Parliamentary procedure

body of rules, ethics and customs governing meetings and other operations of legislative bodies and other deliberative assemblies

Parliamentary procedure is a commonly accepted way in which a group of people work together to discuss and make decisions.[1] It is a set of rules for meetings.

The gavel is a common symbol of parliamentary procedure.


The term gets its name from its use in the Parliamentary system of government.

In the 16th century, there were rules of order in the early British Parliaments.[2] In the 1560s, Sir Thomas Smith published a book about the procedures in the House of Commons in 1583.[3] Early rules included

  • One subject should be discussed at a time (adopted 1581)[4]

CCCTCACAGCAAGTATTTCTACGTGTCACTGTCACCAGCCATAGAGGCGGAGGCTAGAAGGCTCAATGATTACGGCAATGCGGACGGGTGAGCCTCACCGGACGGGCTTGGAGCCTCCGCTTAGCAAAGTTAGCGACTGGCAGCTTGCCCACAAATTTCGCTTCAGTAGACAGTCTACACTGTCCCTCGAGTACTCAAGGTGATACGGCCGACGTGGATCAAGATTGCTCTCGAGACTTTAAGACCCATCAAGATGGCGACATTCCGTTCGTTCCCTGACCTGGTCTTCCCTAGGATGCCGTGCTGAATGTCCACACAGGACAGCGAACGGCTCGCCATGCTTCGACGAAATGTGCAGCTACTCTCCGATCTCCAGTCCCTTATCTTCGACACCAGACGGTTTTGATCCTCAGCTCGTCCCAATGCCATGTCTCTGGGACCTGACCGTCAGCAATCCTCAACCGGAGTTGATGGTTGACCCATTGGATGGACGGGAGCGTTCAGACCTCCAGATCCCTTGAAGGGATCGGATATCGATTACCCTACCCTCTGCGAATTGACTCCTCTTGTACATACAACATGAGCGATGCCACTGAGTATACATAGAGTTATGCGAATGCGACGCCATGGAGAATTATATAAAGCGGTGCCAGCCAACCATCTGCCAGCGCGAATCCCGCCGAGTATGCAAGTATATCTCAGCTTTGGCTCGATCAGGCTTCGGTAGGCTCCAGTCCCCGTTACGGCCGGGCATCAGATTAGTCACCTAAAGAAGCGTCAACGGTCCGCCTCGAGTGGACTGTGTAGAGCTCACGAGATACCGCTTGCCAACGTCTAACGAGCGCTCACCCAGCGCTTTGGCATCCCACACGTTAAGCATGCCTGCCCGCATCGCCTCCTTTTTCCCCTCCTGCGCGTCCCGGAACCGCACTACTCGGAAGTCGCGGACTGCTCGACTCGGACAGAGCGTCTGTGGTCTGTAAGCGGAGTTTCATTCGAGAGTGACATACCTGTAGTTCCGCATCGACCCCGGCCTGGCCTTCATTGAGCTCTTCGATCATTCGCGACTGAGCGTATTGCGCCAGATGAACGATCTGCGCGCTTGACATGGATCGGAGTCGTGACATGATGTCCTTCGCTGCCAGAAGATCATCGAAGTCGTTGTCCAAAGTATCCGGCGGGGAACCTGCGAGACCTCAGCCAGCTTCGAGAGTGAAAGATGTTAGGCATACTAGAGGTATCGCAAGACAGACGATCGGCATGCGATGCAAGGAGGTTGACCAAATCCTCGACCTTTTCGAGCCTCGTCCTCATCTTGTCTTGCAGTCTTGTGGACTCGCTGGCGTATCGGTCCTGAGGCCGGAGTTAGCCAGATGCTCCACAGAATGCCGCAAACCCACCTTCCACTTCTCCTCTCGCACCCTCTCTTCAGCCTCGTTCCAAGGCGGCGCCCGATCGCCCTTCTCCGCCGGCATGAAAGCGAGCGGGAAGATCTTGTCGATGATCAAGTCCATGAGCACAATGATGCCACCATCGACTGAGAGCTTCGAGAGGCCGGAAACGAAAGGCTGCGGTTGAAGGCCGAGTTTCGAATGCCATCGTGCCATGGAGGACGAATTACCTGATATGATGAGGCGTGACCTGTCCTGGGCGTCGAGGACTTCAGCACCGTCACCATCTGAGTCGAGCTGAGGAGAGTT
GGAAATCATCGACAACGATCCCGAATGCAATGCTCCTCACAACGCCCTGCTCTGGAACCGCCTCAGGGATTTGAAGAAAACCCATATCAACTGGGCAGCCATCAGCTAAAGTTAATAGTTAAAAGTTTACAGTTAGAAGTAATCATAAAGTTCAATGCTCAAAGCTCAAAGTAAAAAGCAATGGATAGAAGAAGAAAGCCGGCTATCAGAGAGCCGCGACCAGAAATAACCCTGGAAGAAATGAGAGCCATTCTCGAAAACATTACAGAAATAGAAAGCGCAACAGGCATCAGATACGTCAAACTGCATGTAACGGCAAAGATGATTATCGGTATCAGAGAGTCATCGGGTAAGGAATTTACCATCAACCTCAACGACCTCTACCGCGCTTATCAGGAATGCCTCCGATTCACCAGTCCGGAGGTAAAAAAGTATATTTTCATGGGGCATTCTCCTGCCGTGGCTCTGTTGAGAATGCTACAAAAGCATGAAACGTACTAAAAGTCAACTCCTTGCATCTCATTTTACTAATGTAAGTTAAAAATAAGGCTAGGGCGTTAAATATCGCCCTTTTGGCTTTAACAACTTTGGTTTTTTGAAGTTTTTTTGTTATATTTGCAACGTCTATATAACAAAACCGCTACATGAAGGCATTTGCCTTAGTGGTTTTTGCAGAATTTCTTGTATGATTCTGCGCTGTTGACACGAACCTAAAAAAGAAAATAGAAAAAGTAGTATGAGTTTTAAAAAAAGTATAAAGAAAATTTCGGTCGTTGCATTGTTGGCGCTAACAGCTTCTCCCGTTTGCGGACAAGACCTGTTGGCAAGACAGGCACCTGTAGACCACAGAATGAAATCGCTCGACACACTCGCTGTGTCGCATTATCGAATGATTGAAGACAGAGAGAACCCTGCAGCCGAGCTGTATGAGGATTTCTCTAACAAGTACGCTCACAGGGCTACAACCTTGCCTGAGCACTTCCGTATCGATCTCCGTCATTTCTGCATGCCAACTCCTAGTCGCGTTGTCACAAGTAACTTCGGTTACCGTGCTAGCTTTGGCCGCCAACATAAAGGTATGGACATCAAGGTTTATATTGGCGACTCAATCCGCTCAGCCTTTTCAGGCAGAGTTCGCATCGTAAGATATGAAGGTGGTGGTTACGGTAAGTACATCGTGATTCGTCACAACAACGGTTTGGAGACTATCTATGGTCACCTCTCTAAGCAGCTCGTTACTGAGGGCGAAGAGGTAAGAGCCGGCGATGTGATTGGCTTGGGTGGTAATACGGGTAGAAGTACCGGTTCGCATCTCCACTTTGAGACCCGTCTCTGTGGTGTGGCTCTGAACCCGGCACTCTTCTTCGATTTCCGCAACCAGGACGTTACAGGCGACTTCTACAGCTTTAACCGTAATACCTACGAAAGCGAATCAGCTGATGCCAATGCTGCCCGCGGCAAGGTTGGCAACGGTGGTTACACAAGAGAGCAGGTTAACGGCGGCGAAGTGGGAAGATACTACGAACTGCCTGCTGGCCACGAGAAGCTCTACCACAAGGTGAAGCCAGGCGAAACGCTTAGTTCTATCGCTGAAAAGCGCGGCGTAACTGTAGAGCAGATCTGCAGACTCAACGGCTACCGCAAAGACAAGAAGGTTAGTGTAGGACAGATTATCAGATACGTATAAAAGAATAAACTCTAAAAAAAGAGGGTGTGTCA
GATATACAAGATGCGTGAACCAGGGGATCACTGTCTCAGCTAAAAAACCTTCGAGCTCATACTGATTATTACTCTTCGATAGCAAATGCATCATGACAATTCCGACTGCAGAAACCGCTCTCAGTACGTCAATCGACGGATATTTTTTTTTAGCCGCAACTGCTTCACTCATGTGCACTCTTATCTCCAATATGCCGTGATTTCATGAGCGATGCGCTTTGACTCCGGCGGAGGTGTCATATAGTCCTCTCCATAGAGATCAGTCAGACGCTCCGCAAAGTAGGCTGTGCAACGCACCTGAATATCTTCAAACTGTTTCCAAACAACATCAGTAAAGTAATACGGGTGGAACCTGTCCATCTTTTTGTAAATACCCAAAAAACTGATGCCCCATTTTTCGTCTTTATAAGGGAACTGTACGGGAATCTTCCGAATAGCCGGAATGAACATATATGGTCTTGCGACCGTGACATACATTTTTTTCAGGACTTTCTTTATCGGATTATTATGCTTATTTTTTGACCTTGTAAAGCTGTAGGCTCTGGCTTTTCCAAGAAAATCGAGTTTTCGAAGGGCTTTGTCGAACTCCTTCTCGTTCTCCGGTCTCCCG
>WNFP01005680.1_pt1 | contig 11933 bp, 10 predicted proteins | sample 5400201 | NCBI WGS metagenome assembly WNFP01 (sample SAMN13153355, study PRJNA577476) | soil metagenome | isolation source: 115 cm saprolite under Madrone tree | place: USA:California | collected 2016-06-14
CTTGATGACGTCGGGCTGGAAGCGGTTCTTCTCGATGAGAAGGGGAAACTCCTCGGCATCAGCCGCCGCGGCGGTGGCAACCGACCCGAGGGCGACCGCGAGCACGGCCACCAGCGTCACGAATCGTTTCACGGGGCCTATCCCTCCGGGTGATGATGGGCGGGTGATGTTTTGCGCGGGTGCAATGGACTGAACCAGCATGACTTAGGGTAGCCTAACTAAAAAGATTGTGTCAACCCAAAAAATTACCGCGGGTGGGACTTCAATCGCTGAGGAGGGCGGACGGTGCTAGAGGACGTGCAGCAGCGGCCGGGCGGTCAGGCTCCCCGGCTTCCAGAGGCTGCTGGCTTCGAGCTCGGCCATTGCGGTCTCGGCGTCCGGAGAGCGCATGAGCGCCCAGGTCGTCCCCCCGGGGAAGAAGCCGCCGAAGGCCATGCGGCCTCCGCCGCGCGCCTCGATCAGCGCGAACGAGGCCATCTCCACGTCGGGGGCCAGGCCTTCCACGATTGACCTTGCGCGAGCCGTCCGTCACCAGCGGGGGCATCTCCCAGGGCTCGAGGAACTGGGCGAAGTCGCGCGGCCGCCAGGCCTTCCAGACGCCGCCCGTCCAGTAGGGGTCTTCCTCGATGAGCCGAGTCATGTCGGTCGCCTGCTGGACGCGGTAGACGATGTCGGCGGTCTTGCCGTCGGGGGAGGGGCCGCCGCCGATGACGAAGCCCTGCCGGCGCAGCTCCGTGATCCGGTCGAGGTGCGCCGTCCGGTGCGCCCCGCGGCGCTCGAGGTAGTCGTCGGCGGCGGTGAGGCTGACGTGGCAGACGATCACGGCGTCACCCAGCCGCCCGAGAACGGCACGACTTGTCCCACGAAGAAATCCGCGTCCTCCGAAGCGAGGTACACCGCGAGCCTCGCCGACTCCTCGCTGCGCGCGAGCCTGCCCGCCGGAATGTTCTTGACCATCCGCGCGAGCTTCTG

• Personal attacks are to be avoided in debate (1604)[5]
  • Debate must be limited to the merits of the question (1610)[5]
  • Division of a question when some seem to be for one part but not the other (1640)[5]

Westminster proceduresEdit

The Westminster parliamentary procedures are followed in several Commonwealth countries, including the United Kingdom, Canada, Australia, New Zealand, India, and South Africa. In Canada, for example, Parliament uses [House of Commons Procedure and Practice as its primary procedural authority.[6]

American proceduresEdit

The rules of the United States Congress were developed from the parliamentary procedures used in Britain.[7] Variations of the American parliamentary procedures are followed in many nations, including Indonesia, the Phillipines, Mexico and South Korea.


In contrast, the procedures of the Diet of Japan have moved away from the British parliamentary model. After the end of World War II, there were efforts to bring Japanese parliamentary procedures more in line with American congressional practices.[8] In Japan, informal negotiations are more important than formal procedures.[9]

Robert's RulesEdit

In the US, the most widely used set of rules is Robert's Rules of Order.[1]

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